Things getting crazy up in here!


The fourth and final quadrant contains what most people would call "mass media," as well as the censored press. Media forms in this quadrant reach an audience as wide as or wider than media forms in the upper right, but fewer people produce them. When the state controls production, these media forms become propaganda--hence the label, "Big Brother."  Even broadcast free from state influence can get pretty creepy:

First broadcast of the Academy Awards 1953. Photo credit: womensday.com

The Implication


Digging deeper in to the model, we can look at how media forms evolve over time. Here's the evolution of the written word from the manuscript to the steam-powered press: 


Here's the evolution of long distance communication from telegraphy to broadcast television:  


You can see that both of these media forms follow the same trajectory. First, due to limited technology, the media is in the "Dark Ages." Then as technology improves, but remains expensive, it becomes part of "High Culture." When a breakthrough like Gutenberg's or Zuckerberg's (what is it with bergs?) occurs, it becomes proper "Social Media." But then something evil happens: the powerful learn to contain and exploit, and media moves into the fourth quadrant, "Big Brother."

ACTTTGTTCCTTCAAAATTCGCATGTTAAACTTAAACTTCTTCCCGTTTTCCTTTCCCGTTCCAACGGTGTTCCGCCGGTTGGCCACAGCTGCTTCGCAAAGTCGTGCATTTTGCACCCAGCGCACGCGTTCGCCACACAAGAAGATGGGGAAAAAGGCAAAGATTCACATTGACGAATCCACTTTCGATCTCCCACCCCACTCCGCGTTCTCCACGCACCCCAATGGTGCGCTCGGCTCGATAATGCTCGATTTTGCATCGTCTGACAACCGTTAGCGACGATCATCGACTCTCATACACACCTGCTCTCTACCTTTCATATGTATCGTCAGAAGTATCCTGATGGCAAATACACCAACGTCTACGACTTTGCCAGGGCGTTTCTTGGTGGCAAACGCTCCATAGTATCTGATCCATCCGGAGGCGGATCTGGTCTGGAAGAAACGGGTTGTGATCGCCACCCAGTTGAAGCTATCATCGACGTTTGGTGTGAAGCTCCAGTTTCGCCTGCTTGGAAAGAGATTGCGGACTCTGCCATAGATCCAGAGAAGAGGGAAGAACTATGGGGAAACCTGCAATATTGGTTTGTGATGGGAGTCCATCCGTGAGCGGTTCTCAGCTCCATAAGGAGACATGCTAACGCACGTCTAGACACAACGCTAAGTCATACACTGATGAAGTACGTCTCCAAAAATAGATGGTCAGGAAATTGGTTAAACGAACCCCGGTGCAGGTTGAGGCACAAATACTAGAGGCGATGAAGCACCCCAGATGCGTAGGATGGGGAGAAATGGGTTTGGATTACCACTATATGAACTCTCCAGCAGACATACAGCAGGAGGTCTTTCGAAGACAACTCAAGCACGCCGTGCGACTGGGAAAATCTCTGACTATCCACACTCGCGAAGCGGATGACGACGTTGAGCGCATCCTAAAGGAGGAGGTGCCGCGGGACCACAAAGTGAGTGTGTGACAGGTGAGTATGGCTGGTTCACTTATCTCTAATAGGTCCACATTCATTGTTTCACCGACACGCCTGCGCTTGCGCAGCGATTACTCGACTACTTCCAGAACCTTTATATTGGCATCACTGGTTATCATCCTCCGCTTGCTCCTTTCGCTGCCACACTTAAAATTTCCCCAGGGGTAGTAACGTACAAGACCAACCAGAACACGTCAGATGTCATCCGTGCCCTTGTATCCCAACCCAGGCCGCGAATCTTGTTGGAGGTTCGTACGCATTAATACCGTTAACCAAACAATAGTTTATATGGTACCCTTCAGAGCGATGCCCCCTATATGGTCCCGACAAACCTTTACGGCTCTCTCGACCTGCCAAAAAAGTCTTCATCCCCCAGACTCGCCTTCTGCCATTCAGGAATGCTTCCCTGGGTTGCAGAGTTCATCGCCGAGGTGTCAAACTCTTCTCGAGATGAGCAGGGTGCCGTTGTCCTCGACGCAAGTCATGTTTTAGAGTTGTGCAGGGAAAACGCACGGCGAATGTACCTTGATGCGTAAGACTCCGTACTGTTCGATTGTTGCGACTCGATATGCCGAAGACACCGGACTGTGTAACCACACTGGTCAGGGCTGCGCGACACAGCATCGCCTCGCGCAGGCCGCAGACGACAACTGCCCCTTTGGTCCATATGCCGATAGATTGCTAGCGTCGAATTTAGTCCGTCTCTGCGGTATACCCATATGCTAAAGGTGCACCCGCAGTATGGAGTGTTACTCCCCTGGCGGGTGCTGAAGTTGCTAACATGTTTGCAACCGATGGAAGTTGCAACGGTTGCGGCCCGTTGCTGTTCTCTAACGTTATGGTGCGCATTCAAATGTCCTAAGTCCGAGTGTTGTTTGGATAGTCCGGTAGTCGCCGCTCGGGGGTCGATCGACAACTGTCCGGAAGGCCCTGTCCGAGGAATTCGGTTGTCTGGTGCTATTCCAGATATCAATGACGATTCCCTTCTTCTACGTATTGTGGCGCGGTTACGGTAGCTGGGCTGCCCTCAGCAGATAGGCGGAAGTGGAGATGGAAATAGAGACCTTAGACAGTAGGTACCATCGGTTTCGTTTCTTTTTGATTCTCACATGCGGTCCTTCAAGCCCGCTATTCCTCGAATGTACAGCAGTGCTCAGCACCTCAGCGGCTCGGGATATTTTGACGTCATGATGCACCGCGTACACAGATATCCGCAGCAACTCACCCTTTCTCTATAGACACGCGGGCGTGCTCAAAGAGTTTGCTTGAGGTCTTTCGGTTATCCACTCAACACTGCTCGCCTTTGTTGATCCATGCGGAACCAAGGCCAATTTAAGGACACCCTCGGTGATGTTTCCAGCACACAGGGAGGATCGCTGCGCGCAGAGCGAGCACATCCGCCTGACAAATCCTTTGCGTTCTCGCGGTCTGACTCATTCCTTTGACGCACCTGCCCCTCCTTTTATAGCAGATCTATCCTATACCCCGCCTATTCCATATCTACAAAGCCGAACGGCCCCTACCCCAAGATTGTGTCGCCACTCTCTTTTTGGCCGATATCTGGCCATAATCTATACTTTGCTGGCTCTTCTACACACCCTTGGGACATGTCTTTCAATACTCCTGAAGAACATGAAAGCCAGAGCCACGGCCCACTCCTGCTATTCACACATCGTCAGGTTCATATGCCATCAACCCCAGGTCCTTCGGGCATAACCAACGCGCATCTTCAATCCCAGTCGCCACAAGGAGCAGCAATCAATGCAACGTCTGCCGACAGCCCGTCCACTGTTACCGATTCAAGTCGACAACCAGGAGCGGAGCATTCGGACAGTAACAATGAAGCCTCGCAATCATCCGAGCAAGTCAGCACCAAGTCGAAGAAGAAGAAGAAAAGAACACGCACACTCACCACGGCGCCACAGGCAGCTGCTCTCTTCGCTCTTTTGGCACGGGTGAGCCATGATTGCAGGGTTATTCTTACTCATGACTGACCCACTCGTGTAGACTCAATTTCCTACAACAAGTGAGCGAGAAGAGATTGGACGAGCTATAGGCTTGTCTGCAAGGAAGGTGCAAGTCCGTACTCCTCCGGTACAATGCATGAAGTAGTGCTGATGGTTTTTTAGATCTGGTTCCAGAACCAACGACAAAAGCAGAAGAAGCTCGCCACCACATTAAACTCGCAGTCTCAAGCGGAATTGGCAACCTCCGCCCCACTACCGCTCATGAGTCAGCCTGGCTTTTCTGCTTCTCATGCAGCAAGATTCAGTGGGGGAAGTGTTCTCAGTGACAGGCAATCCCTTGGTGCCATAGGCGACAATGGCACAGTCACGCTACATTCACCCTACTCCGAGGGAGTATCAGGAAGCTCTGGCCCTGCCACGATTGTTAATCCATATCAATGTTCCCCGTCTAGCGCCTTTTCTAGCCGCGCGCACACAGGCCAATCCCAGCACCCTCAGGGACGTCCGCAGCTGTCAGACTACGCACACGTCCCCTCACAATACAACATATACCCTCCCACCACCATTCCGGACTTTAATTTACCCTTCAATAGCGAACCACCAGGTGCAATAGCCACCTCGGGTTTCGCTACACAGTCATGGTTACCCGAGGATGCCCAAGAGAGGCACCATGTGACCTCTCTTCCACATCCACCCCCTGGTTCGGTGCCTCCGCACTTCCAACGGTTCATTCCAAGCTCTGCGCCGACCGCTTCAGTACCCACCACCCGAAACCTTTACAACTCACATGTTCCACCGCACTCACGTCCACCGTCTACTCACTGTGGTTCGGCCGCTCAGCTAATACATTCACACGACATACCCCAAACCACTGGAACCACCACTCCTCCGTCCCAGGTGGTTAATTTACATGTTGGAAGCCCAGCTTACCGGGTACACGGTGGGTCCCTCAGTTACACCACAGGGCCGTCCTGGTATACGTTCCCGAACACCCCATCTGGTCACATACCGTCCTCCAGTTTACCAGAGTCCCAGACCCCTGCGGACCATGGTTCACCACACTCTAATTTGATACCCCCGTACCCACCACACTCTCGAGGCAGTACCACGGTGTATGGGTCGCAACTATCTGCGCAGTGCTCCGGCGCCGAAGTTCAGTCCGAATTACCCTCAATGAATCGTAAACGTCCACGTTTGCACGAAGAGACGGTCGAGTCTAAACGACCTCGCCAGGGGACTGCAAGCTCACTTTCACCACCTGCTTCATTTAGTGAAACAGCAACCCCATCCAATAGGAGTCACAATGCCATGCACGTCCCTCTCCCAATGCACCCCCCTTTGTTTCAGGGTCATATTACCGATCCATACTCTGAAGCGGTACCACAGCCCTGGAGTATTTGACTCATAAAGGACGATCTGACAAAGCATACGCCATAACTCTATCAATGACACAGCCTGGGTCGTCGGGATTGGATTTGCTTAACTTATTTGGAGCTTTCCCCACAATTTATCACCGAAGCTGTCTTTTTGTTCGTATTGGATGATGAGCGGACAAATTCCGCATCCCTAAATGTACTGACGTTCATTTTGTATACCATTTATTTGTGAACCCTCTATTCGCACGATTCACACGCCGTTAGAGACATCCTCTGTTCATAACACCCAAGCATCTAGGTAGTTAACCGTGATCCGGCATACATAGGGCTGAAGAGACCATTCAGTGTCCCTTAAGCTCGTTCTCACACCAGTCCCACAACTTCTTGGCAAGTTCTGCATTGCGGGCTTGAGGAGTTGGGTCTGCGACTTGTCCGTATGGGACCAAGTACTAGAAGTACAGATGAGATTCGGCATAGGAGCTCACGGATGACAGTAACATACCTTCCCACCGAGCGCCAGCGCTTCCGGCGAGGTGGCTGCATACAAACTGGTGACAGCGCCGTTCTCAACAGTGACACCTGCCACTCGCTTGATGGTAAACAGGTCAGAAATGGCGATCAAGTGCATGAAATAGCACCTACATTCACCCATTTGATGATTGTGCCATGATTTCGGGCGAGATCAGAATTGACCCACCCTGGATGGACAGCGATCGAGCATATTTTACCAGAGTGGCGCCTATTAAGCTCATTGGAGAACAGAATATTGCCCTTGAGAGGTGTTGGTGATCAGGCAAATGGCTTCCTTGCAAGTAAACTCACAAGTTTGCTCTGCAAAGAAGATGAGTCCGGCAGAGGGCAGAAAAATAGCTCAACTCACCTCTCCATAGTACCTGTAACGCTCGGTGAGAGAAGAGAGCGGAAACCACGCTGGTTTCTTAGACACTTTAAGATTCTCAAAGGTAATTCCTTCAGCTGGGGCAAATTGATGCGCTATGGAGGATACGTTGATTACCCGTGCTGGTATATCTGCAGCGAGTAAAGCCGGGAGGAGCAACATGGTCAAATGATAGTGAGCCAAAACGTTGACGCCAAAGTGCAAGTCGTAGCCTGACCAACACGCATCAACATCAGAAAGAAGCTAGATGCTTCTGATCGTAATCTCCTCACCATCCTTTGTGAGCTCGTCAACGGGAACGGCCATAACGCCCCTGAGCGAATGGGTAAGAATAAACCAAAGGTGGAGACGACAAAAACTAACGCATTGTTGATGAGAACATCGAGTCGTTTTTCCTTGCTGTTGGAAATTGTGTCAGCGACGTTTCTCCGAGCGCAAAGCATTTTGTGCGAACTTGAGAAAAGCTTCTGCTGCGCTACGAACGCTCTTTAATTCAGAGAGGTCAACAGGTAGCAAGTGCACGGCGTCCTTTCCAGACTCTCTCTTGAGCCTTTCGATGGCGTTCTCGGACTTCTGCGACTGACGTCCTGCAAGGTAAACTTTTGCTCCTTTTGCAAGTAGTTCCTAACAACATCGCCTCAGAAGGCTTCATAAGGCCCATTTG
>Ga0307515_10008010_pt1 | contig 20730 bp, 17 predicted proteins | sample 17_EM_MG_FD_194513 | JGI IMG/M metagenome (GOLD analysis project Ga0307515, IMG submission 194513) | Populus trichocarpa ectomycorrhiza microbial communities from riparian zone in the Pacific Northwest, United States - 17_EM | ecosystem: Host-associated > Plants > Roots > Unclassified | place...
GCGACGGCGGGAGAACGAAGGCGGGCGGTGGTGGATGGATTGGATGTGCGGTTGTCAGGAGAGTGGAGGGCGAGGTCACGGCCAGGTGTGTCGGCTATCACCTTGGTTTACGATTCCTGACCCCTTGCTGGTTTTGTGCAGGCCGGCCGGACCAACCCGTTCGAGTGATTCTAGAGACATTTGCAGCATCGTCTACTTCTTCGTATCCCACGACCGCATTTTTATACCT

So now let's look at the most recent genre of media, digital. (To be fair, one could say that digital evolved from radio, but starting anew suits my purposes better). We started, as normal, in the lower quadrants, with exclusive and relatively centralized academic and then corporate digital networks. In the last 20 years of course, we've seen an explosion of through the free web, and it has been, on so many levels, incredible. 

But things are changing.  Facebook has monetized, and although it hasn't destroyed the experience, it has transformed a formerly flat playing ground into one where those with the most to spend on ads can make the most impressions. Standage speaks at length about the "Golden Shield," China's large and sophisticated internet censorship operation, and if the NSA decides to apply its surveillance we could be right there with them. Most interesting to me is the growing shift toward the manufacture of viral content, by media operations like Upworthy and increasingly ones like HuffPo and Slate. Behold, social media, your future awaits!


Is this future overly pessimistic? Probably. Am I drawing huge conclusions from very little data? Definitely. But I do think that there is a natural tendency for people fight over media, and for the winners to lock down control. Internet freedom is very much something we have to fight for. Good content is something is very much something that we need to fight for, and probably pay for--too bad I'm so poor.

That's all I have to say for now, except this: please Twitter, stay free!